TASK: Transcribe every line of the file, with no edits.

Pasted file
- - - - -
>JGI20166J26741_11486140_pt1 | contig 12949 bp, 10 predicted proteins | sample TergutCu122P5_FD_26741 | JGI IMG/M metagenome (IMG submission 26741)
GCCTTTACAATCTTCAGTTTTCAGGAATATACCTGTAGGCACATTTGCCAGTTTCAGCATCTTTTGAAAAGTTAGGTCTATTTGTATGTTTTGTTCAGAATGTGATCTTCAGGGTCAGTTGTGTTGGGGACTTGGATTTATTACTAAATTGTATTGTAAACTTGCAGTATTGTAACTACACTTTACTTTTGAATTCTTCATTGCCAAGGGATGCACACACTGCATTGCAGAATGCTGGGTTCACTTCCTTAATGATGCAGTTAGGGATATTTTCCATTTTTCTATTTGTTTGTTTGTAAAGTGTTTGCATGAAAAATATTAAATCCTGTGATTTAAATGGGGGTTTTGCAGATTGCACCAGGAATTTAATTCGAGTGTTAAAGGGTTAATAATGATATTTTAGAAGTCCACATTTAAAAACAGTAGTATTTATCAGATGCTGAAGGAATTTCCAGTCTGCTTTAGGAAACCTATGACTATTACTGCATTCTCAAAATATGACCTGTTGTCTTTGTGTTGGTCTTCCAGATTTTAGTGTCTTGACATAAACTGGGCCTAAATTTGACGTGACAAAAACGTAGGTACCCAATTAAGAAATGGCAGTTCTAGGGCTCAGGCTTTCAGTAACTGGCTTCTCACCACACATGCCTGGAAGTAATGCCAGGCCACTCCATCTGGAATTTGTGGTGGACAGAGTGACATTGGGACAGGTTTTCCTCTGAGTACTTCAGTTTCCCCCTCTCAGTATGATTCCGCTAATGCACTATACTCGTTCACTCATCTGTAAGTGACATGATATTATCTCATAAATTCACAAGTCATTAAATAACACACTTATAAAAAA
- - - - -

>JGI20166J26741_11486140_pt1 | contig 12949 bp, 10 predicted proteins | sample TergutCu122P5_FD_26741 | JGI IMG/M metagenome (IMG submission 26741)
GCCTTTACAATCTTCAGTTTTCAGGAATATACCTGTAGGCACATTTGCCAGTTTCAGCATCTTTTGAAAAGTTAGGTCTATTTGTATGTTTTGTTCAGAATGTGATCTTCAGGGTCAGTTGTGTTGGGGACTTGGATTTATTACTAAATTGTATTGTAAACTTGCAGTATTGTAACTACACTTTACTTTTGAATTCTTCATTGCCAAGGGATGCACACACTGCATTGCAGAATGCTGGGTTCACTTCCTTAATGATGCAGTTAGGGATATTTTCCATTTTTCTATTTGTTTGTTTGTAAAGTGTTTGCATGAAAAATATTAAATCCTGTGATTTAAATGGGGGTTTTGCAGATTGCACCAGGAATTTAATTCGAGTGTTAAAGGGTTAATAATGATATTTTAGAAGTCCACATTTAAAAACAGTAGTATTTATCAGATGCTGAAGGAATTTCCAGTCTGCTTTAGGAAACCTATGACTATTACTGCATTCTCAAAATATGACCTGTTGTCTTTGTGTTGGTCTTCCAGATTTTAGTGTCTTGACATAAACTGGGCCTAAATTTGACGTGACAAAAACGTAGGTACCCAATTAAGAAATGGCAGTTCTAGGGCTCAGGCTTTCAGTAACTGGCTTCTCACCACACATGCCTGGAAGTAATGCCAGGCCACTCCATCTGGAATTTGTGGTGGACAGAGTGACATTGGGACAGGTTTTCCTCTGAGTACTTCAGTTTCCCCCTCTCAGTATGATTCCGCTAATGCACTATACTCGTTCACTCATCTGTAAGTGACATGATATTATCTCATAAATTCACAAGTCATTAAATAACACACTTATAAAAAA